Organising to win


I must admit that amidst all the traditional broadcasting, print and social media reporting, and impact, of the splendid day that was Saturday’s march for independence in Glasgow I may have missed seeing any responses or feedback to Robin McAlpine’s weekly column piece last week “We must start a campaign now – or accept that it isn’t going to happen”(3 May 2018l Commonspace).

In his column Robin advocates for ‘a professional non-party Yes organisation to drive support for independence now’. This in the same week as a non-party Yes march attracted the highest number of Scots on to the streets since the Iraq conflict.

Anyone who reads this blog will not be surprised to hear that I agree wholeheartedly with Robin’s sentiments regarding a structured funded non-party professional organisation, a public face for the Yes movement, with the benefits I think that would bring, (it’s a recurring theme revisited several times on itisintruthnotforglory).

I also agree that we should be getting started on this now, without delay.

I do disagree however with Robin’s view that if we don’t commence a campaign now we won’t be able to do so again until after the 2021 Scottish Elections. There’s a lot of water to flow under the bridge between now and then. Who could have predicted the political events in Scotland and the UK of the last four years.

Anyway, if you haven’t seen it, here is Robin’s article. An interesting read. via


3 thoughts on “Organising to win

  1. We had a “professional non-party Yes organisation” for the first referendum campaign. While that campaign should not be characterised as a failure, we did not achieve our main goal. Doing the same thing all over again doesn’t seem like a particularly good idea.

    A hierarchical management structure is precisely what the Yes movement does not need. It is not starting from scratch. It is now a mature political mavement. It is organic and distributed. What it needs is better networking, not top-down leadership. And the networking is already improving daily. The fact that All Under One Banner can organise an event such as we witnessed on Saturday 5 May proves conclusively that the Yes movement is functioning at a very high level. Don’t try to fix what isn’t broken.

    But the Yes movement is quite separate from the Yes campaign. The Yes campaign most certainly needs to be run by a professional organisation with a solid record of success in running political/electoral campaigns. Now, where might we find such an organisation? Isn’t there already an example of an organisation that has won every campaign it has been involved in for the past ten years?

    What kind of insanity might prompt us to reject what is arguably the most effective campaign machine in Europe at this time?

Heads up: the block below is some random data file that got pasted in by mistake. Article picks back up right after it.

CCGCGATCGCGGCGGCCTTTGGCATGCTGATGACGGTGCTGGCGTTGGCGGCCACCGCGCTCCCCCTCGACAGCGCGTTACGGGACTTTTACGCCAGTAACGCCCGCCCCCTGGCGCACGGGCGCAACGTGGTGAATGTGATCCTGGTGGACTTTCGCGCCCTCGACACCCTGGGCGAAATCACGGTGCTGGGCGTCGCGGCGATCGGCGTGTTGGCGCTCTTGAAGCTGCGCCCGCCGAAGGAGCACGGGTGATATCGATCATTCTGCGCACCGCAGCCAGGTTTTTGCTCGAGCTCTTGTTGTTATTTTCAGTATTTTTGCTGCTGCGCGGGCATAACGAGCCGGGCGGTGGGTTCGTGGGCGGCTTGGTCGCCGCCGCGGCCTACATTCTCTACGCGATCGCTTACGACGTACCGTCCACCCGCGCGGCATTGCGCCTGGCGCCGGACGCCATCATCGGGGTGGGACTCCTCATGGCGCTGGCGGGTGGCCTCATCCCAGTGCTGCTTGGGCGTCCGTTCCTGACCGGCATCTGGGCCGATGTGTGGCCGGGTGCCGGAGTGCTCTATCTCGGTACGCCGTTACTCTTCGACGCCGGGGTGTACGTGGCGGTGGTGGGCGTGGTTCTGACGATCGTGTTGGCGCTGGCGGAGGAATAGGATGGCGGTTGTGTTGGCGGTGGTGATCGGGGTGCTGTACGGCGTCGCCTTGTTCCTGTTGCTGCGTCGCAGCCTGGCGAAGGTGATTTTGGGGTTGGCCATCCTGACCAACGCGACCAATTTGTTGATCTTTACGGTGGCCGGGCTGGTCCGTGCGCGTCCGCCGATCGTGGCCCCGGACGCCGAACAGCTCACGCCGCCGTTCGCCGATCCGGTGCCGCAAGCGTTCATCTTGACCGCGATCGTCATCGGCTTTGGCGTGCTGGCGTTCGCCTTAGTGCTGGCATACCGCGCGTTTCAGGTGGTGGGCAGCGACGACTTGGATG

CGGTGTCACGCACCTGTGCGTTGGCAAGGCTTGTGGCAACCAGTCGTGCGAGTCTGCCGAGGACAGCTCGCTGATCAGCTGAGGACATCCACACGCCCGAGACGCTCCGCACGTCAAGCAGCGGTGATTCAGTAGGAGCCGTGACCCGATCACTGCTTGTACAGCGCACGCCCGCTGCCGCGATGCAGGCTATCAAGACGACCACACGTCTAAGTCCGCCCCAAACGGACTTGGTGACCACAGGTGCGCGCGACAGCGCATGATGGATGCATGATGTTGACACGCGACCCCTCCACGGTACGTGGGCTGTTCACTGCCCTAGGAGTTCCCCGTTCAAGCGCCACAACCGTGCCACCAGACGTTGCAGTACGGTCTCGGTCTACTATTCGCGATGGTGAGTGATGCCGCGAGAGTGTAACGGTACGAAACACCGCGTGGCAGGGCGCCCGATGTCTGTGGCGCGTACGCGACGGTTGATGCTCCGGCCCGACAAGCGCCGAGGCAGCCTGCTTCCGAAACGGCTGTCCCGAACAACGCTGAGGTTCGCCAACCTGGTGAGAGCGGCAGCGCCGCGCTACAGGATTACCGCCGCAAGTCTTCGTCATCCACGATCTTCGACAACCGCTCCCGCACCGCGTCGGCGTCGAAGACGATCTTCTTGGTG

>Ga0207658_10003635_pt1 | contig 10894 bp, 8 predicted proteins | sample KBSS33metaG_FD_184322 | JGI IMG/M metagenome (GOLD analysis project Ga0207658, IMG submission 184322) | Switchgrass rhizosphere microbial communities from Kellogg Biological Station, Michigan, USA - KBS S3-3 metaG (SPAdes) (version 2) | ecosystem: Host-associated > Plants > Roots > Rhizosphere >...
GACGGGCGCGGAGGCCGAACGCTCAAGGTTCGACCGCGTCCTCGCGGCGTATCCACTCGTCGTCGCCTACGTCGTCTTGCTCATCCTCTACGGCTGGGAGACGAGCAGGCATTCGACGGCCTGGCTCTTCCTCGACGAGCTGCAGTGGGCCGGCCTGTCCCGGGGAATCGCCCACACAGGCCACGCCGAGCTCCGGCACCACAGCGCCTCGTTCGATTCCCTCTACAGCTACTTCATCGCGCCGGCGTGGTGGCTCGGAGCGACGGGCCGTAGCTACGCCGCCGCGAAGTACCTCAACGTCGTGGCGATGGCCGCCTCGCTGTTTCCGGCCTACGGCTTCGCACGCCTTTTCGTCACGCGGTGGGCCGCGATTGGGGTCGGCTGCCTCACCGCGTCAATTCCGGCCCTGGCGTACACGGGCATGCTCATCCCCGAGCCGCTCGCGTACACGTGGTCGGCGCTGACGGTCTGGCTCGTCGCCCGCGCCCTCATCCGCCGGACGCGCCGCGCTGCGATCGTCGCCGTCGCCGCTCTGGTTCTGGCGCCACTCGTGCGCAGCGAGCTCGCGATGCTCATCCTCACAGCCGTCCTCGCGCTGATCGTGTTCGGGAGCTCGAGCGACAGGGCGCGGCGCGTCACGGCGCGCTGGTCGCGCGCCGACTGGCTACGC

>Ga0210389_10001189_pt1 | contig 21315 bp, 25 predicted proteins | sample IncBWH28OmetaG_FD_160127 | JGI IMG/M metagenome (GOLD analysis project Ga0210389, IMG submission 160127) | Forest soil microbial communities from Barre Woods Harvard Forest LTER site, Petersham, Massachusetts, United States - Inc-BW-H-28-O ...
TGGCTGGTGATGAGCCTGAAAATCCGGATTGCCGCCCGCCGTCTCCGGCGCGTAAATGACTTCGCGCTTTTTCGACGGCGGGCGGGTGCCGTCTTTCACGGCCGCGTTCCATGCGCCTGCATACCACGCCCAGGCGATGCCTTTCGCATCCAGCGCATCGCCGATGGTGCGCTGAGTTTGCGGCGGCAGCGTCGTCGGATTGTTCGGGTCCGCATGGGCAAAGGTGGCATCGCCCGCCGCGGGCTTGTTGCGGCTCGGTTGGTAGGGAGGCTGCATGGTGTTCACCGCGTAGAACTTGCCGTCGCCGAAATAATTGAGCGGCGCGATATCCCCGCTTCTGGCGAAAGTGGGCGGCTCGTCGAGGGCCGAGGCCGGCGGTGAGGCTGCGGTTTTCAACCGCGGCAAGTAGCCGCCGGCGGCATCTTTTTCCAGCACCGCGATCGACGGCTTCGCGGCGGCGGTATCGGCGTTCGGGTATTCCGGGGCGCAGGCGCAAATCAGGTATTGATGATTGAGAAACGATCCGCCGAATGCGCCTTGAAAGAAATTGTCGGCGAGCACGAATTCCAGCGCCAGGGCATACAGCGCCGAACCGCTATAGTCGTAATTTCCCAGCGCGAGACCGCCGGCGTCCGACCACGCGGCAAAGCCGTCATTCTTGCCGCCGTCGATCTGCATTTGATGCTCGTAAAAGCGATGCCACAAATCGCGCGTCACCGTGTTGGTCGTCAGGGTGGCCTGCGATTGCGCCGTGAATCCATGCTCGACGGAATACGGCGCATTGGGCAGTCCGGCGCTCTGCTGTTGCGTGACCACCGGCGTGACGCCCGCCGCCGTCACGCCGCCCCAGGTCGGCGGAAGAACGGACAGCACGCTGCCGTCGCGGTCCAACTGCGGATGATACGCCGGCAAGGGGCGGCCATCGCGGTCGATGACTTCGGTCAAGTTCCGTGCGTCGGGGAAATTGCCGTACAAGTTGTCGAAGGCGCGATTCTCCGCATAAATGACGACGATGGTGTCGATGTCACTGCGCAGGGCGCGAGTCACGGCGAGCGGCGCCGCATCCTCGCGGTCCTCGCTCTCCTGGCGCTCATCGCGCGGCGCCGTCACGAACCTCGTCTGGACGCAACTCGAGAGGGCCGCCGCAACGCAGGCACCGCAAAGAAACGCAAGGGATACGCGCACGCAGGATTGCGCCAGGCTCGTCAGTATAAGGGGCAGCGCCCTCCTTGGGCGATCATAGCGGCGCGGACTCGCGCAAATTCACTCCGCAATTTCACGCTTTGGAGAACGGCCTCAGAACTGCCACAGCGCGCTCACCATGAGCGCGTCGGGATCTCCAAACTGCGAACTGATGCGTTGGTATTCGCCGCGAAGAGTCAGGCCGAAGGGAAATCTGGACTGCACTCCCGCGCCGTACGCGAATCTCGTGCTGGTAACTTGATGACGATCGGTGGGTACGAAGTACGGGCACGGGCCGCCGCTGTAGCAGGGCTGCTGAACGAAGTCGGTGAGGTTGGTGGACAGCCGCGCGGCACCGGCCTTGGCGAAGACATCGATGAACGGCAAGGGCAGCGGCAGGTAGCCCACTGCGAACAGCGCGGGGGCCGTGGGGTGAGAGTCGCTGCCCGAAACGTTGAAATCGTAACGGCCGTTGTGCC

Why would we put all all our effort and resources into a new, untried organisation when we already have what any sane sober and sensible person would recognise as the ideal agency immediately to hand?

    Why would we give our backing and support to an untested leader who will only become the target for a British propaganda campaign which has hitherto been unable to lay a glove on the Yes movement?

    Why would we decline to to use the organisation which provides the effective political power that the independence project absolutely requires in favour of some new entity which cannot possibly provide any effective political power at all?

    Some in the Yes movement need to make a choice between partisan prejudice and commitment to the cause of restoring Scotland’s rightful constitutional status. They need to decide whether their distaste for the SNP outweighs their desire to create a better, fairer, greener, more prosperous nation.

    The Yes movement urgently needs an injection of hard-headed pragmatism. The SNP is the political arm of the independence cause. There isn’t time to replace it with something else which, in any case, will be just as distasteful to just as many people once it takes shape.

    The SNP is the lever by which we will extricate Scotland from the Union. Nicola Sturgeon is the fulcrum. The Scottish Parliament is the solid ground on which that that fulcrum rests. The Yes movement is the force which must be applied to that lever.

    We have all this. What we need is the good sense to use it.

    Liked by 1 person

    1. On the whole I agree. Trouble is, the longer the SNP wait for the ‘right moment’ to go for Indy again, the more people will get itchy feet and be inclined to jump the gun, while others will conclude that the SNP have sold out to the status quo, and are content to administer the Scottish Region as diligent loyal servants, no doubt with some longing to be “kicked upstairs”. I do most sincerely hope this can’t be the case, but at the same time it’s easy to see how some, who not without reason distrust any and all politicians, are bound to feel this way.

      So c’mon, Nicola and crew, give us a Sign, a Sign!


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